Keeping track at Limpopo Field Guiding Academy

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"Whether you would like to pursue a career in field guiding or simply attend a course to improve your nature knowledge, we have an option for you".

 

 

 

 

Tau Camp is situated on the Mongena Game Reserve where the quiet lapping of the  Boekenhoutspruit adds to the tranquillity and immersive nature of the camp. It was a return visit for me, having been here earlier in 2021 to attend a birding week. This time my focus was to head out on a track and sign assessment. Not mine, I have to add…that I left to the crop of students who were completing the final part of their training.

Jason van Zyl was once again in camp to help the current crop of students prepare for their track and sign assessment. Jason has an impressive CV: FGASA Professional Field Guide, FGASA Professional Trails Guide, CyberTracker, Track and Sign Specialist, Trails Guide mentor and a FGASA birding specialist.

It was under his eagle eye that I did a portion of the pre-assessment test and I got more of the tracks correct than I thought I would. But as the tracks got harder I decided that I did not want to play anymore and stood back and absorbed the knowledge that was being imparted by him.

My host for the duration of my stay…Pioneer(Pines) Moyo. He is based at the Academy has a most impressive list of qualifications: He is a FGASA Professional Trails Guide, Professional Field Guide, ETDP Assessor of Guides and CyberTracker Track and Sign Specialist and he recently added SKS Birding to his already impressive list of qualifications.

 

 

 

Mark Stavrakis established the Nature Immersion Method © (NIM) of training in 1998 and he instituted this method of training when he launched the Limpopo Field Guiding Academy in 2003.

Mark is is no slouch when it comes to qualifications: FGASA…Professional Field Guide, SKS Dangerous Game, SKS Birding, Trainer and Assessor, Trails Guide Mentor. CyberTracker…Track and Sign Specialist, Tracker Level 3, Evaluator. ETDP and CATHSSETA Assessor as well as a PFTC Range Officer

Here he is. looking concerned as he keeps an eye on the students doing the assessment. What we all needed to be keep in mind at all times was the fact that this exercise was conducted WITHIN a Big 5 reserve and any of those 5 could come wandering past at any time…(it turns out that one species did!)

 

 

 

Massimo Rebuzzi joined us in camp to help Pioneer and Mark assess the students. His list of qualifications is certainly remarkable: Professional Trails Guide and Field Guide, FGASA and ETDP Assessor, PFTC Firearms Assessor, Cybertracker Professional Tracker and Track and Sign Specialist, SKS Birding and if that was not sufficient, he was also one of the 2016 Safari Guide of the Year finalists and walked away as the Tracking and Shooting category winner.

 

 

 

Does this cloud formation remind anyone else, other than me and Mark, of the opening logo of The Simpsons?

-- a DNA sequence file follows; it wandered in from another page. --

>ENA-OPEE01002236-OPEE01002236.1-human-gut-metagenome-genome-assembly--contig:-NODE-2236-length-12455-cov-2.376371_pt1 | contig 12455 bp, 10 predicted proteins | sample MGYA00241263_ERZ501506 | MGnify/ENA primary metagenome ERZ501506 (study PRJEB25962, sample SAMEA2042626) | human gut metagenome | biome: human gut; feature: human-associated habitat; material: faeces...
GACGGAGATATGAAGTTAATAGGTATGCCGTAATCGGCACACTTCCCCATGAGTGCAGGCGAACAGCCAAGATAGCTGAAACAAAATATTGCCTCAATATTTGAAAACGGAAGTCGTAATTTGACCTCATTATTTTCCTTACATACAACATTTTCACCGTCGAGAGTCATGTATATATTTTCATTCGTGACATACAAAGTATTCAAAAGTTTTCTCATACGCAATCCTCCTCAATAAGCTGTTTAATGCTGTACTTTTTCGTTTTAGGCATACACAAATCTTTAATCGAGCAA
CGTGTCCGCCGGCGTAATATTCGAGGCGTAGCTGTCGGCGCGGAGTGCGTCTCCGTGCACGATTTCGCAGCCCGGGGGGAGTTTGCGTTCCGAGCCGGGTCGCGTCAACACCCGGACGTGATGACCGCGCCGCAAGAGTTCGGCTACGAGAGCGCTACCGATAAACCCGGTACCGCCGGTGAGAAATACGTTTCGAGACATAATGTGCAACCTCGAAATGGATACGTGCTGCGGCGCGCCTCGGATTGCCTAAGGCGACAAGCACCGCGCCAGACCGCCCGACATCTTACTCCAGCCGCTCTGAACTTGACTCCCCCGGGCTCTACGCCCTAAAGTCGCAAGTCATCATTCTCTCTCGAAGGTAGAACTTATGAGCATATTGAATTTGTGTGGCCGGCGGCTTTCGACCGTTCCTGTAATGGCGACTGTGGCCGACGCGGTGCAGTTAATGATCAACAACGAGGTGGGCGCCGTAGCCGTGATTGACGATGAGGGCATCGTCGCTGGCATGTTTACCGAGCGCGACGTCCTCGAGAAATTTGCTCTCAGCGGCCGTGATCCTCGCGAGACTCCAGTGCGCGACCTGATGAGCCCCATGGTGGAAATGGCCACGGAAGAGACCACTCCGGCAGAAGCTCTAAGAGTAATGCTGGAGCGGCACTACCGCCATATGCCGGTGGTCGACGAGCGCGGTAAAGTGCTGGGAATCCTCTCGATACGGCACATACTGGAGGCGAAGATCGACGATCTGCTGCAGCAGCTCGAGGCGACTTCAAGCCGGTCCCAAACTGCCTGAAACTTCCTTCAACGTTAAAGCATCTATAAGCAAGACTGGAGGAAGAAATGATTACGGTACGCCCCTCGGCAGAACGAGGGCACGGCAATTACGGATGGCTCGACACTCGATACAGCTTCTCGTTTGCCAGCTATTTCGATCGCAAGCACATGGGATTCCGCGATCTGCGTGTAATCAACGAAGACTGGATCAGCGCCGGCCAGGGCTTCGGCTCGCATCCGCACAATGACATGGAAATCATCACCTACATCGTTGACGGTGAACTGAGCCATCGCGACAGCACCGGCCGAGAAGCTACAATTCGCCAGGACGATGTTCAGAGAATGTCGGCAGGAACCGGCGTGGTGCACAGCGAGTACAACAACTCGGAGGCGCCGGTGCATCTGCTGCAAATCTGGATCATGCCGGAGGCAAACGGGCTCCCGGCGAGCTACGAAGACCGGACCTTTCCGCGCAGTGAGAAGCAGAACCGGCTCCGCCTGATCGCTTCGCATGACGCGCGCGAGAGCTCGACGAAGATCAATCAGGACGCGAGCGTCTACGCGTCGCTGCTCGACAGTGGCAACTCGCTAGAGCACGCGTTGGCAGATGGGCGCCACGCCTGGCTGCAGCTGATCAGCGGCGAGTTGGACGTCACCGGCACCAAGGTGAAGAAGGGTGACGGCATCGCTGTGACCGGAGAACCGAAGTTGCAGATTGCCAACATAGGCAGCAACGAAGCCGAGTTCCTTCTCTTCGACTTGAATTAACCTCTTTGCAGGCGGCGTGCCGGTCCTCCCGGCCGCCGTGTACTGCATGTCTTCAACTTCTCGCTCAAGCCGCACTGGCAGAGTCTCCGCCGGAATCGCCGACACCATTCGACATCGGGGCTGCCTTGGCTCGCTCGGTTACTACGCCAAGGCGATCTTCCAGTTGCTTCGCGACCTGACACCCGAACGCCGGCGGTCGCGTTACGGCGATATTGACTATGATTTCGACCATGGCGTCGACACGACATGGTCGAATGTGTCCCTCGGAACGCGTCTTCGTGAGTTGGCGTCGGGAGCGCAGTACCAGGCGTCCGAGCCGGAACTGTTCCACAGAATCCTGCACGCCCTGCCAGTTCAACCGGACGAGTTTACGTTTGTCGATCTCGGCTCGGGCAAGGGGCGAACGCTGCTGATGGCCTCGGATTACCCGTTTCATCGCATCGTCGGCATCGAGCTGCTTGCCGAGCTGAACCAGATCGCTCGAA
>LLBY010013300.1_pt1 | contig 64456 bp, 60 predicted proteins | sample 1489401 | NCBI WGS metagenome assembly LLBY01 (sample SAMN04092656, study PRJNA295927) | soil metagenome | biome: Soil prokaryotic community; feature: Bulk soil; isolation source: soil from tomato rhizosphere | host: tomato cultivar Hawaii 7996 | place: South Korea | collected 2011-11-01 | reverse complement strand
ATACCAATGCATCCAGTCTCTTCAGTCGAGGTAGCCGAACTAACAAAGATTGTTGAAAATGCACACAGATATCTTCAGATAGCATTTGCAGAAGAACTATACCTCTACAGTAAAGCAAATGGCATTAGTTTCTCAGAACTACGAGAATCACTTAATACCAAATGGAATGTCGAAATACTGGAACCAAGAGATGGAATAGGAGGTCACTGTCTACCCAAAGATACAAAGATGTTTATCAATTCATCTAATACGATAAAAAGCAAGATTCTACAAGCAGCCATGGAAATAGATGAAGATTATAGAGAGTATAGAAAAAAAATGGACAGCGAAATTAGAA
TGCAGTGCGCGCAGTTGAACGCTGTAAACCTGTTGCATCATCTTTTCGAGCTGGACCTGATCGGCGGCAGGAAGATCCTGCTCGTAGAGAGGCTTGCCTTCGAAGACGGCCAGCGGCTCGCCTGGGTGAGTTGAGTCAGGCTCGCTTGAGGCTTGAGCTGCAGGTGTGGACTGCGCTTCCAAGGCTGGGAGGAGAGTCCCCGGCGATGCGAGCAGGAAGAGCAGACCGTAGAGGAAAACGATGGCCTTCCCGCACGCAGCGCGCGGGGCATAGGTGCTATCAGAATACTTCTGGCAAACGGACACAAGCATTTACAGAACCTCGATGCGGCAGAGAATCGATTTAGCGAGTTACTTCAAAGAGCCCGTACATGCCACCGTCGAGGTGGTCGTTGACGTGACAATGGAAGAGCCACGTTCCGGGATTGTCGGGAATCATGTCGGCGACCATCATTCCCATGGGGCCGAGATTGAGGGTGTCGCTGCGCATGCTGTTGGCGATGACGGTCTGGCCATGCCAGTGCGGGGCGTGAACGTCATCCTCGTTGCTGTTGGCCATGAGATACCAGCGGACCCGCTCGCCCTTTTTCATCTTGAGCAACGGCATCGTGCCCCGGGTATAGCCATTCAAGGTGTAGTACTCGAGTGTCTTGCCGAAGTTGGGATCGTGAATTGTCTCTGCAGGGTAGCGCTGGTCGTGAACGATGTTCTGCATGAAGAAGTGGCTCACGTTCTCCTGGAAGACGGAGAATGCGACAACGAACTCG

While the assessors gathered to discuss the event for the day, waiting nervously in one of the vehicles were some of the students who were about to embark on their Track and Sign assessment at Limpopo Field Guiding Academy

 

 

 

Pines drawing a line in the sand…I mean an actual line to keep the students from wandering into the test area.

 

 

 

Look what I found…well camouflaged amongst the dry branches, this almost escaped my notice. A Stick Insect, one of the Phasmatodea order, but exactly which one I am uncertain.

 

 

 

Students scattered all over the road making certain that their answers are correct.

 

 

 

With a very stern face, Kyra presents her answers to Massi. Most of the students wrote down their answers and presented that piece of paper to the respective assessor so that they did not reveal their conclusions to their fellow students.

 

 

 

Kyra and Brian take time for a game of noughts and crosses while awaiting the next assessment tracks.

 

 

 

It is all about perspective… The students had to identify 50 tracks over the course of several hours. They can complete their assessments on a minimum of 35 tracks if there are issues with the weather or time constraints. In this particular instance, they managed all 50 but the heavens opened and the rain bucketed down as they got back to the camp!

 

 

 

The long and short of it. Didi used to be a policeman in Germany but he gave it all up to come to work and live in Africa. A fearsome-looking chap but an interesting fellow to chat to as I was to discover.

 

 

 

One of the Big 5 decided to wander past to see who we were and what we were up to. The students did not see this herd of buffalo and the tracks were later used as one of the assessment questions.

 

 

 

But how good are you really? Can you tell which is Land Cruiser and which in Land Rover?

Well? Can you?

 

 

 

Hidden from the prying eyes of the students, Pines and Massi confer about what tracks to include. (As I was to discover if in doubt say “Impala”!)

 

 

 

It was clear to me that two things are VERY important to have if you are assessing students…a hand-crafted stick and a clipboard. The former to denote hours spent in the bush, and the latter to denote authority. Or perhaps it was just a coincidence?

Once all the scores had been tallied, there were three students who attained Level 3, five attained Level 2 and three qualified at Level 1…Well done to all of you!

If you are uncertain about what to do with your life in 2022, the first NQF2 course begins on January 9th.

 

 

 

I interviewed Mark Stavrakis and Pioneer Moyo back in July 2020. To watch the interview, click on this link: https://youtu.be/ob8J2dMZjMk

 

 

 

 

 

 

 

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